Development of functional 3D human intestinal mucosae to replace rodent models and improve the predictive accuracy of existing in vitro systems

Current investigations of intestinal absorption and secretory function, frequently involve the use in vivo models or ex vivo animal tissue transport models. However, due to the complexities of the in vivo environment and difficulty to standardize, detailed mechanistic studies are difficult to interpret in such animal systems. In addition, there are differences between animal origin and human tissues that influence absorption kinetics, hence, caution should be taken when extrapolating findings from animal models. Several simplistic cell-based culture models have been developed to better understand drug intestinal permeability in humans. These primarily include cells grown as monolayers on a two-dimensional (2D) substrate, for example, the Caco-2 cells have widely been adopted by the pharmaceutical industry for screening assays.

However, such models have known limitations: they are under developed, they only partly recapitulate the structure of the intestinal mucosa; and they have several important deficits including: lack of other cell types (mucus producing Goblet cells); lack of organized three dimensional (3D) structure; and absence of inter-cellular signaling between the epithelium and underlying stromal tissues. Moreover there are functional deficits in these models including differences in permeability and activity of epithelial pump proteins that play a role in the absorption and secretion.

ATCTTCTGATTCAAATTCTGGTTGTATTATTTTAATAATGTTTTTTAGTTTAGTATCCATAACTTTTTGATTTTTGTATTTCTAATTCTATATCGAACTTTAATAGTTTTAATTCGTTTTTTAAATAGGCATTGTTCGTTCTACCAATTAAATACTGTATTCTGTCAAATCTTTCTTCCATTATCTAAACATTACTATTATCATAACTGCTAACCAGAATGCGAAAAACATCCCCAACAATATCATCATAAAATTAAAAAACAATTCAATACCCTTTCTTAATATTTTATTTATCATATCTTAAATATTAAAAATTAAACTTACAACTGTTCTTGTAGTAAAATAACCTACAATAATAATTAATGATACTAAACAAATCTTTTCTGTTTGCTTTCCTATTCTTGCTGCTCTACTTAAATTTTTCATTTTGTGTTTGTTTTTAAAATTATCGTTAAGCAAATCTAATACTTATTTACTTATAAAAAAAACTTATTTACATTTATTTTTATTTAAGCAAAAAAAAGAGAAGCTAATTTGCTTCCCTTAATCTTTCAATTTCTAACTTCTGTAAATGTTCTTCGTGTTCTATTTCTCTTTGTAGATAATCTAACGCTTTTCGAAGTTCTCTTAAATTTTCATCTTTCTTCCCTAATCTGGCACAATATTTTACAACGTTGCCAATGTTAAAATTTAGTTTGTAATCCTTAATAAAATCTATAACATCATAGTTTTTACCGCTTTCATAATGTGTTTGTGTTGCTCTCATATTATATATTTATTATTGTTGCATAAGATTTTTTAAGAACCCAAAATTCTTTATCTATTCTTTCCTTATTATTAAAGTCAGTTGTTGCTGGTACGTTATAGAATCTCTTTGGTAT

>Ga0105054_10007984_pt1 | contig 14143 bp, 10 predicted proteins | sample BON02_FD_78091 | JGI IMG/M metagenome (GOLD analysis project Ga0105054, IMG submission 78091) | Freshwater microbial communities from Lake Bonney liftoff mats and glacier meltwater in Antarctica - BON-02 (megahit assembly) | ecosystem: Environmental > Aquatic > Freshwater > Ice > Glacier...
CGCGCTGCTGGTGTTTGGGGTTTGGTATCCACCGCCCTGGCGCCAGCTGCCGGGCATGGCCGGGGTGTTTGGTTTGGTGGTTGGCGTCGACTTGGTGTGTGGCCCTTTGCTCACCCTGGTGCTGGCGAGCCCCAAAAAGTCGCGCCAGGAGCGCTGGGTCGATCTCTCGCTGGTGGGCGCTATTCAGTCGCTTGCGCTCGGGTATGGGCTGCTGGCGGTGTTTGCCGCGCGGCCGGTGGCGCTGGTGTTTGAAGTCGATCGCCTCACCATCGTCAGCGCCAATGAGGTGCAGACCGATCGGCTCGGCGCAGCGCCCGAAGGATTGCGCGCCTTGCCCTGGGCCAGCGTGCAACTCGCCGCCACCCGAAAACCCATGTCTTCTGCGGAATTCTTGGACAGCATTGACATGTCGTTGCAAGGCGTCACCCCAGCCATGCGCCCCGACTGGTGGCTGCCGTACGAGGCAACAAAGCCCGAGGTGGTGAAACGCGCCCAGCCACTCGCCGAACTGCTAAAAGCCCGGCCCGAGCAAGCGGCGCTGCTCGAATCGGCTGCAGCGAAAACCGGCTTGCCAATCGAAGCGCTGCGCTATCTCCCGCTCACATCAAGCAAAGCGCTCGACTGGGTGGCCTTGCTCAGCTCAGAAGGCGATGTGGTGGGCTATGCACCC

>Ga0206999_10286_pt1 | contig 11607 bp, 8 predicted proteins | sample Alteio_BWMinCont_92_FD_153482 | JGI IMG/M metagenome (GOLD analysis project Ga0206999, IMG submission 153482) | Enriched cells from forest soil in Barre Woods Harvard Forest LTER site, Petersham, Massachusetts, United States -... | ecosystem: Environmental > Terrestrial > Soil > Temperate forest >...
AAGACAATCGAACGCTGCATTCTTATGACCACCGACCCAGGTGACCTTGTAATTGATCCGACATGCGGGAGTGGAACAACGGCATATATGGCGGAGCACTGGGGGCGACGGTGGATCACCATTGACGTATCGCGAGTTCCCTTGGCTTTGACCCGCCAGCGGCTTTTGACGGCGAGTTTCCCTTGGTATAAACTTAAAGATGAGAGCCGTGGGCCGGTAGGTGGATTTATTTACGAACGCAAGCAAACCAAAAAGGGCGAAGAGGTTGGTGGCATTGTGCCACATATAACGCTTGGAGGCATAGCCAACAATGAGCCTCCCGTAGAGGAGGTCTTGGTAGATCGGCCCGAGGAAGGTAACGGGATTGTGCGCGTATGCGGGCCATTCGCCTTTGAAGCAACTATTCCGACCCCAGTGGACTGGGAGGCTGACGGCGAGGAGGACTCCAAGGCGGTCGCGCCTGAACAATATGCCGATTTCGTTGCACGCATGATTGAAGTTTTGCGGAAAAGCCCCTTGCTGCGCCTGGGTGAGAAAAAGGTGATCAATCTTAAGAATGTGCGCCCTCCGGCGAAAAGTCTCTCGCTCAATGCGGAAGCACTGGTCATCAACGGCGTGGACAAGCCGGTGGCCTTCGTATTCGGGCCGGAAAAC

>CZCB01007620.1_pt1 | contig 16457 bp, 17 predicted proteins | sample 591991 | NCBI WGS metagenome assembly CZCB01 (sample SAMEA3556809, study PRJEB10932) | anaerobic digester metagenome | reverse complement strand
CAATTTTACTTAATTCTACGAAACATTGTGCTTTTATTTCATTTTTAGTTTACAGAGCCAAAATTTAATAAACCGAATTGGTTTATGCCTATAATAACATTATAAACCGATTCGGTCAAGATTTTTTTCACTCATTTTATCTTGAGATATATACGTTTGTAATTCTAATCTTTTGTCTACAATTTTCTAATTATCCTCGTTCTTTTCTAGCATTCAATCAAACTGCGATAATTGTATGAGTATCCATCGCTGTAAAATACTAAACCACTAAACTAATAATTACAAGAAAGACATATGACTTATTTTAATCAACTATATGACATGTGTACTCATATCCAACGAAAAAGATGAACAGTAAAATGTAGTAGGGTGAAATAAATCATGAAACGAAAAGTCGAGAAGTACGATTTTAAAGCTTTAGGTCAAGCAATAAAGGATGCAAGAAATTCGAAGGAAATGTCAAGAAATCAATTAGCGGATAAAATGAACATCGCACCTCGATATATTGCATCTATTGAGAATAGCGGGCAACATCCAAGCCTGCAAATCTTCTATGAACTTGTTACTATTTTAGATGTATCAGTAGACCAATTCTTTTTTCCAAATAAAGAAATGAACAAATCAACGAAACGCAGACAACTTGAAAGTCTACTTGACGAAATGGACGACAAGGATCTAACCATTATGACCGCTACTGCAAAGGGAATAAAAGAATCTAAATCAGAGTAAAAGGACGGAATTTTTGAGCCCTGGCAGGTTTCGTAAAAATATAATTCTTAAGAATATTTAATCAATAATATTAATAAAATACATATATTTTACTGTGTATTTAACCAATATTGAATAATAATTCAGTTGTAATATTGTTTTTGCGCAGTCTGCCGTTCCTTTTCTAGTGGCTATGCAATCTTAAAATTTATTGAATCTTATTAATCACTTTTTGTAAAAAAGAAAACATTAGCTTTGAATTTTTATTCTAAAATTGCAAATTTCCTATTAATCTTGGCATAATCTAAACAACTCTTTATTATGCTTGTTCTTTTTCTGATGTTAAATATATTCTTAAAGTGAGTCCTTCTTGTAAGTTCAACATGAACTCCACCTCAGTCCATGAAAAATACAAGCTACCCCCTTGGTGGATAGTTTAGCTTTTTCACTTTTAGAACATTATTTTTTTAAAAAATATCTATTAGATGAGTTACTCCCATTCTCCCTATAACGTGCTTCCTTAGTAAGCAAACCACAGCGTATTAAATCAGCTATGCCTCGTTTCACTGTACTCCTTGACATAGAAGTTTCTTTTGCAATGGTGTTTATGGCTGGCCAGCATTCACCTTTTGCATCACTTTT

There is significant demand to create appropriate intestinal models with improved structure and function. We hypothesise that a 3D intestinal mucosal construct will possess more realistic tissue-like structure and function compared to existing 2D epithelial models and a humanized system will overcome some of the limitations associated with animal tissue models. The aim of this study is to demonstrate the superiority of a human 3D intestinal mucosa model to evaluate the function of the epithelial barrier in health and disease.

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PhD Studentship




Durham University

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Award date

Oct 2016 - Sep 2019

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